In 1916, the year before Charles Hanson became Lord Mayor, a mammoth fundraising event in aid of the war effort was held at Fowey Hall. It must have been a memorable day as postcards commemorating the event were produced and sold in the town for months afterwards. The ladies of Fowey used to meet regularly in the dining room at the Hall which became a sewing room for the duration of the war.
A year after the Second World War began, the government requisitioned the Hall, and in 1943, it became a base for American officers. A whole colony of accommodation huts were built in the grounds and not removed until the end of 1946. In April 1944, Rear Admiral Alan Kirk, Commander of the task force and Rear Admiral John Wilkes, Commander of the landing craft stayed at the Hall and conducted a series of briefings. One month later, forty war correspondents were billeted at the Hall for two days in order that they could be briefed on the forthcoming invasion.
We can only wonder what the family, most of whom remained in residence during the American occupation, thought of the officer’s parties which were held at the Hall every Saturday evening after D-Day!
Fowey Hall becomes a Hotel
The family continued to live at Fowey Hall until the late 1950s when we believe that the mansion was sold to a property developer. Much of the land was sold off at this time. In 1968, the Hall was bought by the Manchester-based Countrywide Holiday Association, a company specialising in holidays for walkers, bird lovers and devotees of the countryside. For the next thirty years, visitors to the Hall were treated to a brand of hospitality far different to that which Charles Hanson distinguished guests had enjoyed. There were no en-suite rooms, dinner was served promptly at 7:00 p.m. and the corridors rang with the sounds of sturdy people in sensible boots on their way to collect packed lunches before a day’s hiking.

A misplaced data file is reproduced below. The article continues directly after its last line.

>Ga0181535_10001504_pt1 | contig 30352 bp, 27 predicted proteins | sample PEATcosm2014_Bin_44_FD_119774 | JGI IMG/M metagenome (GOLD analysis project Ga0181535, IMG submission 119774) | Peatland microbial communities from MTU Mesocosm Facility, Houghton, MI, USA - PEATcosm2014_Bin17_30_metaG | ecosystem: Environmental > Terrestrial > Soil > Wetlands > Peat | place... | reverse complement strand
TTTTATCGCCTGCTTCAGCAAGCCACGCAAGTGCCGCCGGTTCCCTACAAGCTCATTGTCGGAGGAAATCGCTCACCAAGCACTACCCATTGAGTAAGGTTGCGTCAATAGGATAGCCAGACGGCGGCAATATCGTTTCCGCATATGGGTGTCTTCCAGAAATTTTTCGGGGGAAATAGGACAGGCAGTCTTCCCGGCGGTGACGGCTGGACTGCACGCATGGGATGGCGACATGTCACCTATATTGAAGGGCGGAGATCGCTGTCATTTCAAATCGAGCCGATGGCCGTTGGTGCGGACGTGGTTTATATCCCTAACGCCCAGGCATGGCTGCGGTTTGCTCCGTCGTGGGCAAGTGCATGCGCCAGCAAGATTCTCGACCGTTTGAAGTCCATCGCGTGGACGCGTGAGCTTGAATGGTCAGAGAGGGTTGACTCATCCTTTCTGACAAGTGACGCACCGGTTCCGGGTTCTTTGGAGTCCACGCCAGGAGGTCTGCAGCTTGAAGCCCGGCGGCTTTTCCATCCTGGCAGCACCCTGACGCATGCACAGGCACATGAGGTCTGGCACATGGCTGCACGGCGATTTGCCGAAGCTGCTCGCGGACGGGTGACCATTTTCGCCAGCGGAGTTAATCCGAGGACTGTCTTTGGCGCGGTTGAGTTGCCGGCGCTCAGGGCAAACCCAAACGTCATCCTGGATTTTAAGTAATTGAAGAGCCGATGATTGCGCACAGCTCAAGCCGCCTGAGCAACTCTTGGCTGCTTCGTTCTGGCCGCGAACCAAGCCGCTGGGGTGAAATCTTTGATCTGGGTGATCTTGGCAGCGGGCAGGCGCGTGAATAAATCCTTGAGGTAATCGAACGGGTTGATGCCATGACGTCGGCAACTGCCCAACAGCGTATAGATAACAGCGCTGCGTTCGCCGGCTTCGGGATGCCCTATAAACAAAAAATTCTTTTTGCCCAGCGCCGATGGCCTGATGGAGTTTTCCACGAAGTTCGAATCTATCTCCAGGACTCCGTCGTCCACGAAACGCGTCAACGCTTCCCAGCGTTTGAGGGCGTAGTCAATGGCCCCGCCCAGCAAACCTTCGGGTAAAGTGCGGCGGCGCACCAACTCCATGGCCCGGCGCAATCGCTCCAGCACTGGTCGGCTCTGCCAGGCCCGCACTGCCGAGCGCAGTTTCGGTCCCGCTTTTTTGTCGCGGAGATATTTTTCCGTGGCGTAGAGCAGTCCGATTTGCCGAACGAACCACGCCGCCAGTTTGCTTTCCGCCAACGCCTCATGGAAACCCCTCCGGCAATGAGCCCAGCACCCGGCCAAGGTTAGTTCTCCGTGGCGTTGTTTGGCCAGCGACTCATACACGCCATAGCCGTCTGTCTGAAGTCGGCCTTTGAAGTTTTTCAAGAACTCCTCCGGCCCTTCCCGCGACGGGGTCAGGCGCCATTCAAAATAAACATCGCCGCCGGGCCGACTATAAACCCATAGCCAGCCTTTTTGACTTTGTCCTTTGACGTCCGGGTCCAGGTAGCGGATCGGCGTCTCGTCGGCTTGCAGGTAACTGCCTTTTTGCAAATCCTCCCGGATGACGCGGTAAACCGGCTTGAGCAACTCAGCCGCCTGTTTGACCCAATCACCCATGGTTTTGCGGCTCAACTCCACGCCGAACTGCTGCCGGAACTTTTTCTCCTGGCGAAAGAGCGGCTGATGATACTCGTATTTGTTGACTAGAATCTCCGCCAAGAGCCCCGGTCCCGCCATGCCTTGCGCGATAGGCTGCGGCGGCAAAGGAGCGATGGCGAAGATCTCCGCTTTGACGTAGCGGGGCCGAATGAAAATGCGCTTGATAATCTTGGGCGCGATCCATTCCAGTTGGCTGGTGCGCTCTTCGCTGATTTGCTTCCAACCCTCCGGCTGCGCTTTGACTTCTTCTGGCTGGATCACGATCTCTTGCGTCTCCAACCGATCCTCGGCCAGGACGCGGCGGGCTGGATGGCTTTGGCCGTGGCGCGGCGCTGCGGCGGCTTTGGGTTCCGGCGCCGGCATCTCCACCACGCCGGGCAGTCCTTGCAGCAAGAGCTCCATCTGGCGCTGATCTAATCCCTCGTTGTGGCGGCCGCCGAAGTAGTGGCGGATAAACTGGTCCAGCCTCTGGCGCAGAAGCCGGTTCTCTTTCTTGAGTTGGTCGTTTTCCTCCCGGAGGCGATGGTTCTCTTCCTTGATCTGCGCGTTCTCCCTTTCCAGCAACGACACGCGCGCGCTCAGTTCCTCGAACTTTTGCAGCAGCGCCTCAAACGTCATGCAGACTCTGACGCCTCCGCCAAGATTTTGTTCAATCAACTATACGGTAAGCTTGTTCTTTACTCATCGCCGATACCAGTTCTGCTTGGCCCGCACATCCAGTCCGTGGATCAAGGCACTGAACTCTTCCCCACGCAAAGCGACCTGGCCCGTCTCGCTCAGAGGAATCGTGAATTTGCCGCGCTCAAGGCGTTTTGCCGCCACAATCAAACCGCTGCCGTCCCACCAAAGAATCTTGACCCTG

Luxury Family Hotels took over Fowey Hall at the beginning of 1998. The first eight months of the year was spent on refurbishing the Hall from top to bottom. Restoration work was fascinating, not least because we inherited some interesting configurations on the bedroom floors which has shower blocks at the end of each corridor! However, the ground floor remains much as it was when it was originally built, with the Library, Morning, Drawing and Billiard Rooms and the Dining area returned to their original uses.
The Wind in the Willows Connection
There are many who believe that Fowey Hall was the model for ‘Toad Hall’ in Kenneth Grahame’s. ‘The Wind in the Willows’. Certainly we know that Grahame was a frequent visitor to the Hall. At the time he was writing letters to his son, which were to be immortalised in his enduring classic, in which the town of Fowey is depicted as ‘The Little Grey Seaport’.
It is likely that he visited Fowey Hall as a guest of his great friend, Sir Arthur Quiller Couch, later famous for his interpretation of The Oxford Book of Verse. Quiller Couch married Charles Hanson’s cousin, Louise Amelia Hicks. The Hicks side of the family was a close-knit group and we can be sure that they were frequently entertained at the Hall.
The eight bedrooms in the Courtyard are named in memory of the animals in the ‘Wind in the Willows’, beloved by so many children.